High on the left point at Madison Square Garden, guarded by Andrew Chrabascz, with Gus Johnson on the call, Tre put it all on display. “They want it in his hands...” Tre took a half jab step left to open up room for a hard dribble to his right. “Bluiett, drives...” Tre got a bounce past the elbow with his defender draped on him like a bad suit. “Stops, fades...” There’s that footwork. Chrabascz, intent on beating Tre to cut off his angle to the rim was suddenly alone; a quick gather dribble from Trevon accompanied by a resetting of his feet had him in a window of space at the elbow.
It wasn’t much room; Chrabascz recovered quickly and Kelan Martin - perhaps sensing that Tre wasn’t kicking this one out, had closed out hard as Tre stepped back. “PURE!” It didn’t matter. Bluiett’s lightning release had the ball out of his hands just before both Butler players collapsed all over him. By the time their feet hit the ground, Trevon had broken the game’s final tie and sent Xavier to the NCAA tournament.
That March belonged to Trevon. He hit 5 threes and dropped 21 on 6 seed Maryland to advance out of the first round. He went 8-14/3-5/10-14 against a heavily-favored Florida State team to put Xavier in the second weekend. He dropped 25/2/2 on Arizona in the Sweet 16, capping a virtuoso performance with one of the biggest assists in Xavier history to give the team a win over its former coach and send the Muskies to the Elite 8.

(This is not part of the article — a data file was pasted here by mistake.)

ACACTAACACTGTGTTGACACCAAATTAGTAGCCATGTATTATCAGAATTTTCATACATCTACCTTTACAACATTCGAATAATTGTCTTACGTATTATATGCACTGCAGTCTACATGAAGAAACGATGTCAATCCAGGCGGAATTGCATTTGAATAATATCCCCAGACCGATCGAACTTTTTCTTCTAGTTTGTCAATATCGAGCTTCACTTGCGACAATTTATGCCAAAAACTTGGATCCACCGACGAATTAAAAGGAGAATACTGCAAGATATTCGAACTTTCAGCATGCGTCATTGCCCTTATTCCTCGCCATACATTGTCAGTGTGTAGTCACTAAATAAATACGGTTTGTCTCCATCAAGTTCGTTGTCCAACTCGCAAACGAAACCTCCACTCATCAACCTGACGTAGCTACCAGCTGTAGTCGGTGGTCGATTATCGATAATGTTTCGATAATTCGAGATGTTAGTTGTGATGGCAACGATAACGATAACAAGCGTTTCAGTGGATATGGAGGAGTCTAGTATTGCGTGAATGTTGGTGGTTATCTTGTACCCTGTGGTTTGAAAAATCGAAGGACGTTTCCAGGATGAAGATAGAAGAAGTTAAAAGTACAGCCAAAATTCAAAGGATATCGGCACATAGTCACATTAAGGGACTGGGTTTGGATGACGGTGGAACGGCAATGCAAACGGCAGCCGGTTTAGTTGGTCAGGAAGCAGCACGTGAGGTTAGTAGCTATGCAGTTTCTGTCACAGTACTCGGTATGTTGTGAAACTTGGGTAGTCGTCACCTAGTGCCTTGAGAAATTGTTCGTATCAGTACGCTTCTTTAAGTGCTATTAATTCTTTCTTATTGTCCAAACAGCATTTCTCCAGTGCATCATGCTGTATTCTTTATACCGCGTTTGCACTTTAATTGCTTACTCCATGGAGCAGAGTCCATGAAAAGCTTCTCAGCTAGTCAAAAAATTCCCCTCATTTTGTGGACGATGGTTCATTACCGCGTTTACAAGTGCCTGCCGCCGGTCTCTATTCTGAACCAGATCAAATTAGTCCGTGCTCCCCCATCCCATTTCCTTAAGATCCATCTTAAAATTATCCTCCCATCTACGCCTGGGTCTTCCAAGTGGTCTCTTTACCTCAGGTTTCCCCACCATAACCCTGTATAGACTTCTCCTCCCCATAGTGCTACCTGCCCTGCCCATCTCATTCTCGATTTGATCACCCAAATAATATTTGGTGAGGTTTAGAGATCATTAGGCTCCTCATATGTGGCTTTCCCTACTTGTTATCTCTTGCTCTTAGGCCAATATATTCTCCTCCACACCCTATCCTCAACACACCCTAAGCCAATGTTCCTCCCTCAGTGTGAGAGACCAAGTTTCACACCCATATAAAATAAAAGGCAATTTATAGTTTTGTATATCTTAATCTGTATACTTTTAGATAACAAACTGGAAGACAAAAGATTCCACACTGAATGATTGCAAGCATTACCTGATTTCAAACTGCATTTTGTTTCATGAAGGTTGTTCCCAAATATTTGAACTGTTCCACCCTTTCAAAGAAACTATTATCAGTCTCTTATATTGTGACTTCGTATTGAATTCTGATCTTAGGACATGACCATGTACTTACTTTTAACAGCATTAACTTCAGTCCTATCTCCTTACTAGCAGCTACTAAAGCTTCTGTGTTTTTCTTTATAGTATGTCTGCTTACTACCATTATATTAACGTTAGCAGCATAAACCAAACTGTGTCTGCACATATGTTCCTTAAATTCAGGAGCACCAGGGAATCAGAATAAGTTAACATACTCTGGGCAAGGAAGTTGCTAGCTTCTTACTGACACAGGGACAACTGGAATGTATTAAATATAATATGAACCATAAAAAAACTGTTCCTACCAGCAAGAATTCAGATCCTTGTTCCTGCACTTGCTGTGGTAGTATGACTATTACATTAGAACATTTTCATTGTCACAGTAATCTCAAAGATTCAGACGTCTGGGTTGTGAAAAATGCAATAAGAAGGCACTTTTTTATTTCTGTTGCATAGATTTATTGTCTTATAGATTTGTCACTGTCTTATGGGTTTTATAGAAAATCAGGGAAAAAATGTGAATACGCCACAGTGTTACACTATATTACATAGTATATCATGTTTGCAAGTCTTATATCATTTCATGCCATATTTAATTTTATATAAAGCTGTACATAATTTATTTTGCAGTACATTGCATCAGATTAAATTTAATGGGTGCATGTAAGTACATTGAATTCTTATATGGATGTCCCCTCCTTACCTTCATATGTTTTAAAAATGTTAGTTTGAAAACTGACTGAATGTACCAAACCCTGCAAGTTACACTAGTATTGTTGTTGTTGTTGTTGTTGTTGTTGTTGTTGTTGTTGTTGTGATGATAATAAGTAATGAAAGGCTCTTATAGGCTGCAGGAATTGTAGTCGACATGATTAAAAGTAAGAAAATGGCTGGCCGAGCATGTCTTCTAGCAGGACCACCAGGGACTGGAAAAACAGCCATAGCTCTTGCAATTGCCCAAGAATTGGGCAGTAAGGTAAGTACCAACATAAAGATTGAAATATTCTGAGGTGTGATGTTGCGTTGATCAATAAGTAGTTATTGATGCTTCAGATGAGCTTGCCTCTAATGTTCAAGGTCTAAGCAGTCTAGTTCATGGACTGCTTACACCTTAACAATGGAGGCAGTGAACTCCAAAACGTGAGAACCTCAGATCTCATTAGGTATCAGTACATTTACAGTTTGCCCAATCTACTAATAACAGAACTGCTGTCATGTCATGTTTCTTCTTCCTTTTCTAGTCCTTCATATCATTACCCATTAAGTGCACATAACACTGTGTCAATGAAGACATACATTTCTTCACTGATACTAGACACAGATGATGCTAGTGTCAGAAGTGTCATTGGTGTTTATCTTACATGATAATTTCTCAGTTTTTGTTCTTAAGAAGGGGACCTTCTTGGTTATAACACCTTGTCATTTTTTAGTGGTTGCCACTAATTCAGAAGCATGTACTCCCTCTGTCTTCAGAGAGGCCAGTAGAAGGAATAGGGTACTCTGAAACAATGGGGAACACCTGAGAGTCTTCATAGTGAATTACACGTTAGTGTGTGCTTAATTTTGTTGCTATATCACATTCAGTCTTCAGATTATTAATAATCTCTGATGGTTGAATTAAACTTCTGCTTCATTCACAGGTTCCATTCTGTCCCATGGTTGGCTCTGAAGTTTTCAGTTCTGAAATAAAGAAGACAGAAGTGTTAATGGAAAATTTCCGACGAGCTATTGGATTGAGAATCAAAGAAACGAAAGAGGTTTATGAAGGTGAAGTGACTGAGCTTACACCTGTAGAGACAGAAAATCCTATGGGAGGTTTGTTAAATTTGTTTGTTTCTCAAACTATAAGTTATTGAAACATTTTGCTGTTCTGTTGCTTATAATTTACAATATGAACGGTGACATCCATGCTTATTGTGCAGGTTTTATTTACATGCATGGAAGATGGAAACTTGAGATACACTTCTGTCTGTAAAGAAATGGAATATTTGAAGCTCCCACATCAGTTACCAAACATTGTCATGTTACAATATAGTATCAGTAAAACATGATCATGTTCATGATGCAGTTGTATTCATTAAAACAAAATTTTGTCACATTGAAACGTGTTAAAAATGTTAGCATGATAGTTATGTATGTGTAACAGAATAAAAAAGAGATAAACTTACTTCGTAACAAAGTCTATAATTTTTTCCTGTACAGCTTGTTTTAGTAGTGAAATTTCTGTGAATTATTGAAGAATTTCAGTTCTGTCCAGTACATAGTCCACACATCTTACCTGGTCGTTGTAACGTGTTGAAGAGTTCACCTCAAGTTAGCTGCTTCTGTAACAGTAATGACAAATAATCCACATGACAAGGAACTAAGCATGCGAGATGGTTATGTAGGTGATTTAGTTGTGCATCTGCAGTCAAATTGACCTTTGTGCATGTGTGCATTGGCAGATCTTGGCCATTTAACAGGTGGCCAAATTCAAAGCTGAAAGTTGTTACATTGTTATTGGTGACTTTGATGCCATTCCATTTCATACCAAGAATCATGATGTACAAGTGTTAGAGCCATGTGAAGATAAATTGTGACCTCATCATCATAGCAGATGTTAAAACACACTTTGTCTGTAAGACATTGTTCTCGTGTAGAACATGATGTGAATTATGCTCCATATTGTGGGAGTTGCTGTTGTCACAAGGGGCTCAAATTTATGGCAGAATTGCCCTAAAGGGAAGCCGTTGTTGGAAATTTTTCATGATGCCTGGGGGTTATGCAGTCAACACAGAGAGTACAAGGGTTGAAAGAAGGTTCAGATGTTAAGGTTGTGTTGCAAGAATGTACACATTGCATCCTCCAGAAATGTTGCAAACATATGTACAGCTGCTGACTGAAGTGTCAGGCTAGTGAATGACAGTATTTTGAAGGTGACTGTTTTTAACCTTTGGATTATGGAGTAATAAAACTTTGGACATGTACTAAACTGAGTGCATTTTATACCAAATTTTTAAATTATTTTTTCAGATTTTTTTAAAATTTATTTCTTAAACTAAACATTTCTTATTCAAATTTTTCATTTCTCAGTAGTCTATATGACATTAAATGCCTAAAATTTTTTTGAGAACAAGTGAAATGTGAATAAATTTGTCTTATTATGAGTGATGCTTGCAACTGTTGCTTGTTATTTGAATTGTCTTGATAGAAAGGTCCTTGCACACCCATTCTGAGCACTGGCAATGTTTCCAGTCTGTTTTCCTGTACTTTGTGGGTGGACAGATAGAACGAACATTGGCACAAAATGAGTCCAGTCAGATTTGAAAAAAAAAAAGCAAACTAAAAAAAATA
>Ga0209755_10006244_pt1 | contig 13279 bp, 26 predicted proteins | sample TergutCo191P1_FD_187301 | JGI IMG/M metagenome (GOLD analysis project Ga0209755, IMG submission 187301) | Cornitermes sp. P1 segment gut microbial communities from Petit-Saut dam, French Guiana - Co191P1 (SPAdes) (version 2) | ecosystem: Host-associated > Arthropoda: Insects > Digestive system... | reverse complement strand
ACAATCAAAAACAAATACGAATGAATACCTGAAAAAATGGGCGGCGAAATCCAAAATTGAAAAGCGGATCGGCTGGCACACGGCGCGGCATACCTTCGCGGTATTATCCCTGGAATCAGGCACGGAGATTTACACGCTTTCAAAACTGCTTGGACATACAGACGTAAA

When the machine finally ran out of steam, Tre still summoned 10 and 7 against a Gonzaga team that finished #1 in the KenPom and dispatched X on the brink of the Final Four. When Tre walked off the court for the last time that year - and when he walked off the court for the last time ever as a Muskie just three weeks ago - he did so having poured out every last iota of strength, energy, and will for the good of the team. It was his ability to score the ball from all over that made him a huge part of the team’s success over the past four years; it was his warrior’s heart that made him a Xavier legend.